Children Should Be Seen and Heard: Kids 0-6 yr in museums By Ruth Shirley

To some families the idea of taking their young child to a museum is something akin to a nightmare. The constant struggle to keep their hands off the artifacts, fighting to keep them still, and heaven forbid they make a loud noise. All eyes would be on you. Judging you and your child that cannot behave in a museum. This doesn’t have to be the way museums are viewed by families with young children.


The idea of collecting fine art, historical artifacts and oddities dates back to medieval royalty hoarding their treasures and only allowing friends and valued guests to view it. Museums have come a long way since then! Traveling shows and circus brought the oddities to the public with great fanfare and a lot of incorrect information. With the rise of research based institutions, like the Smithsonian, in the mid-19th Century, objects where framed with informative context and only experienced through panes of glass cases. The face of museums changed in 1899 with the opening of the Brooklyn Children’s Museum. Its success with the young crowd can be seem in the explosion of children museums and youth programing within established museums. By 1990, 125 children museums had opened, providing age appropriate programing for K-12 children. The Smithsonian has also made some exhibition and program changes with the addition of four children focused exhibitions between 2012-2015 across the Natural History Museum, American History Museum and the Museum of the American Indian (Q?rious, Spark!Lab, Wonderplace, Imaginations).

Why Museums?

Museums can be beneficial to everyone, as young as they come to as old as they get. In the free-choice learning structure of museums, infants, toddlers and preschoolers are in their element. All children of this age are expert observers. By providing programing that had foundations in Visual Thinking Strategies, kids can use their great observing skills to build on what they already know.  Non-verbal infants can indicate what they are interested in through lingering eye contact with objects and excited movements. Through talking and describing what they see, you are helping build their vocabulary and ability to understand the new world around them.

The older kids get the more they can engage back with you. Toddlers may simply tell you what they see, then what they like or dislike. Through easy questions you can help them place the relevance of the object in their lives, for instance, have they seen anything like it before?

The Preschooler may be able to adventure into more abstract thinking. Drawing together information they learned from somewhere else to connect with the issue. Prompting them to build their own story for the object or art can help use bother their imagination and observation skills to piece together an understanding unique to them. How does the story they made compare to the facts the museum provided.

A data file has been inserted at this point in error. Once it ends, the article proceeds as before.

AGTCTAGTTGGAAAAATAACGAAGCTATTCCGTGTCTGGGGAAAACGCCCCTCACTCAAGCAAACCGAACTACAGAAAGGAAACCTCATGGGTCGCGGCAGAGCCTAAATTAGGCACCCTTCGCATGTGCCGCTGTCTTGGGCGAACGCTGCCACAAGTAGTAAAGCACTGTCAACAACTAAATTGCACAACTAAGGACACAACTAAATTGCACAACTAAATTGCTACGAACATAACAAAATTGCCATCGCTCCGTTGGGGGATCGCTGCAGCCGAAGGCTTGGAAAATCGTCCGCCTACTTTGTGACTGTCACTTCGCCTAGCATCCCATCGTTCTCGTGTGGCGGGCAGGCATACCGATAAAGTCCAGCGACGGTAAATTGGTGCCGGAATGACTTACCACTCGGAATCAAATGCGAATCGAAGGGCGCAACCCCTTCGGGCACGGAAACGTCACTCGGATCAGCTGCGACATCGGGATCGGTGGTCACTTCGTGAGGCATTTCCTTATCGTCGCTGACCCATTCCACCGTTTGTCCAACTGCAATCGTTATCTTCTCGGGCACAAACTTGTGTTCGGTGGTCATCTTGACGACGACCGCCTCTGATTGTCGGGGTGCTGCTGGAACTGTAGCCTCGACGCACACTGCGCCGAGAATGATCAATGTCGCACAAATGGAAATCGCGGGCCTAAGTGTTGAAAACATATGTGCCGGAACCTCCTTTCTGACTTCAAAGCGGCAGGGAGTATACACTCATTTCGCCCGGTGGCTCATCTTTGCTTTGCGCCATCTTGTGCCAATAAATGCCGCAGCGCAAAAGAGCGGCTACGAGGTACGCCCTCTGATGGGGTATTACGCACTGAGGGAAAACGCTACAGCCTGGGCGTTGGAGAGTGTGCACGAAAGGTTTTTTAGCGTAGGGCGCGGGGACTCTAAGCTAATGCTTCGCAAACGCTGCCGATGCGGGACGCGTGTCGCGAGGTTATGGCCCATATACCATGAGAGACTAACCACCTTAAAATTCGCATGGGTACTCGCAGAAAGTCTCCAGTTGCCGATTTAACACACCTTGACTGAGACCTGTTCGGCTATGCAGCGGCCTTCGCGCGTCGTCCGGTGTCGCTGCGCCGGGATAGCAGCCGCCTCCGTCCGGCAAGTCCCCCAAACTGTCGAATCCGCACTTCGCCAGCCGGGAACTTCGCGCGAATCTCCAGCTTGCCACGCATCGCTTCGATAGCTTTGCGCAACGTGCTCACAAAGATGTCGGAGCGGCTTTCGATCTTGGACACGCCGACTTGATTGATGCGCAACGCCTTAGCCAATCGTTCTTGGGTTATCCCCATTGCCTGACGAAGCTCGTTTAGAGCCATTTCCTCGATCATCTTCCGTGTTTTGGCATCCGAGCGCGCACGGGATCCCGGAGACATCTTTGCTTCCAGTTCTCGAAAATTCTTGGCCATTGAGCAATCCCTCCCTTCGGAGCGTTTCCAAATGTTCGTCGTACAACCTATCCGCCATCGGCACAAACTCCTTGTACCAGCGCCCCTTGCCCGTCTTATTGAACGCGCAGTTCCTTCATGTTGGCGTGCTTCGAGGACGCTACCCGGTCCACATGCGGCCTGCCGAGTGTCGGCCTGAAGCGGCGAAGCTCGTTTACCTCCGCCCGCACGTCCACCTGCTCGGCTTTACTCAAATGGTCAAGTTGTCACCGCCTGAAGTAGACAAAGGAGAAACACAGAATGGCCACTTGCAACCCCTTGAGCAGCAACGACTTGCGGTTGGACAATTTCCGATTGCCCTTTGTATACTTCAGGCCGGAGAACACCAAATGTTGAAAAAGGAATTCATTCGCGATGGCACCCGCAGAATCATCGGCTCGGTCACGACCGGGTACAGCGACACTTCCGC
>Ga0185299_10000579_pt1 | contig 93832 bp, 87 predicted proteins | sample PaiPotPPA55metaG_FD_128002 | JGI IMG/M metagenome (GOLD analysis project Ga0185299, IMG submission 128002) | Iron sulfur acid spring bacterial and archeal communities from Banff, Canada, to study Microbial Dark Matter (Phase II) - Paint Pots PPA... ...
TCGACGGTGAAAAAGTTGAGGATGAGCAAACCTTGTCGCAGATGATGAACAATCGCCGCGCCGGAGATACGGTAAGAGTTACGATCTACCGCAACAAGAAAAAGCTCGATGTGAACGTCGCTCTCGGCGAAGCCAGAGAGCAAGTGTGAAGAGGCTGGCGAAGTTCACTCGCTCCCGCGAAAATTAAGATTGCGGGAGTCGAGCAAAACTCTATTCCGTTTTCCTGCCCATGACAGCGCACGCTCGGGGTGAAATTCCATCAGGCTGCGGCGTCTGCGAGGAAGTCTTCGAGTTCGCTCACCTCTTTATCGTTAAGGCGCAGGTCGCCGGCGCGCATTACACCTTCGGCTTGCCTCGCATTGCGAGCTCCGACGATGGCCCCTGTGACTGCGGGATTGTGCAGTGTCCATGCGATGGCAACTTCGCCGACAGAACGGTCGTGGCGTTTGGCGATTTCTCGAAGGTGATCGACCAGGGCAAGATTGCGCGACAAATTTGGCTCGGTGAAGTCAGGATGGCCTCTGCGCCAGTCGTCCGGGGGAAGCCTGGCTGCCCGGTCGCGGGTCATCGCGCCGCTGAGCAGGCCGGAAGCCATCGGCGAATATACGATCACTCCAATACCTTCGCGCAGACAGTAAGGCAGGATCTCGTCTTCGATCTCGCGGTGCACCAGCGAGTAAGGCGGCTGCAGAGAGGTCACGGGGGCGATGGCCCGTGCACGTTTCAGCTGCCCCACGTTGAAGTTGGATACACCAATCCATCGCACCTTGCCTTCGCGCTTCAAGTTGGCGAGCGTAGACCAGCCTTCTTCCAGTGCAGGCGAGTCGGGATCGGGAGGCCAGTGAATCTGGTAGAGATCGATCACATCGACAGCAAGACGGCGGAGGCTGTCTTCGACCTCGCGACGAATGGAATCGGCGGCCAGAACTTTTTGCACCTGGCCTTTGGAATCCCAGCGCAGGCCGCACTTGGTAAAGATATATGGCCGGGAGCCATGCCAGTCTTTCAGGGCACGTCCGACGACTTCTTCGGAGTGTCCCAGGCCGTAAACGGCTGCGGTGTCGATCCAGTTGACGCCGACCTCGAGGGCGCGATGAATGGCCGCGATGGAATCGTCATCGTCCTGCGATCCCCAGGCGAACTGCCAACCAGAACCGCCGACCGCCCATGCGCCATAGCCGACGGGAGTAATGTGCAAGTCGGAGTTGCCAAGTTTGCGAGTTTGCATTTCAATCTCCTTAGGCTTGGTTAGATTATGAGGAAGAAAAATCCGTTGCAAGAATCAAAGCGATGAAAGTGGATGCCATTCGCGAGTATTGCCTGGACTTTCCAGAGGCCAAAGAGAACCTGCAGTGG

Through the exhibits that museums provide, the development and learning done at a museum are truly child focused. They will learn at the pace they need, about the topics they want. When families are looking for somewhere in the museum to go, ask the kids what they are interested in. You may get black stares if you’re a stranger to them. So offer a range of topics, usually something catches their attention or the caregivers know. Directing families to areas with concentrations of interactive is always a good idea. Simple hands on activities like lifting flaps of turning on lights can become lessons in cause and effect all while developing fine motor skills. Even if the kids aren’t reading the information under the flaps or participating in the quiz game structure, they are building fun memories in the museum.

It is important that kids learn from an early age that the museum is not only a safe welcoming place to be, but it is a learning resource available to them.  As museum professionals we can help by creating programing that is engaging, fun and hands on. Museums need the programs that will make families with children 0-6 years see the museum as a space for them. As parents and caregivers of children in this age range, don’t shy away from museums. Empower these young minds to take learning into their own hands and work with the creative gifts they already have.

You never know what you may also learn along the way!

Quick Tips

Go at their pace. If your kid is zipping through an exhibit move with them, if they spend 20 minutes absorbed in one activity, stay. If they were really looking forward to a certain exhibit and time is running out, remind them of that option and let them chose how to prioritize it. They have to learn how to do that in life anyway!

Use their power of imagination and observation. Given the opportunity kids will always blow you away. Teaching them to participate in looking at the art work or understanding an artifact means finding personal meaning in it.

Humor helps everyone. Who doesn’t love a good laugh? Kids are more likely to remember a museum experience if you take a deep breath and relax a little. Humor should be applied responsibly and respectfully of course!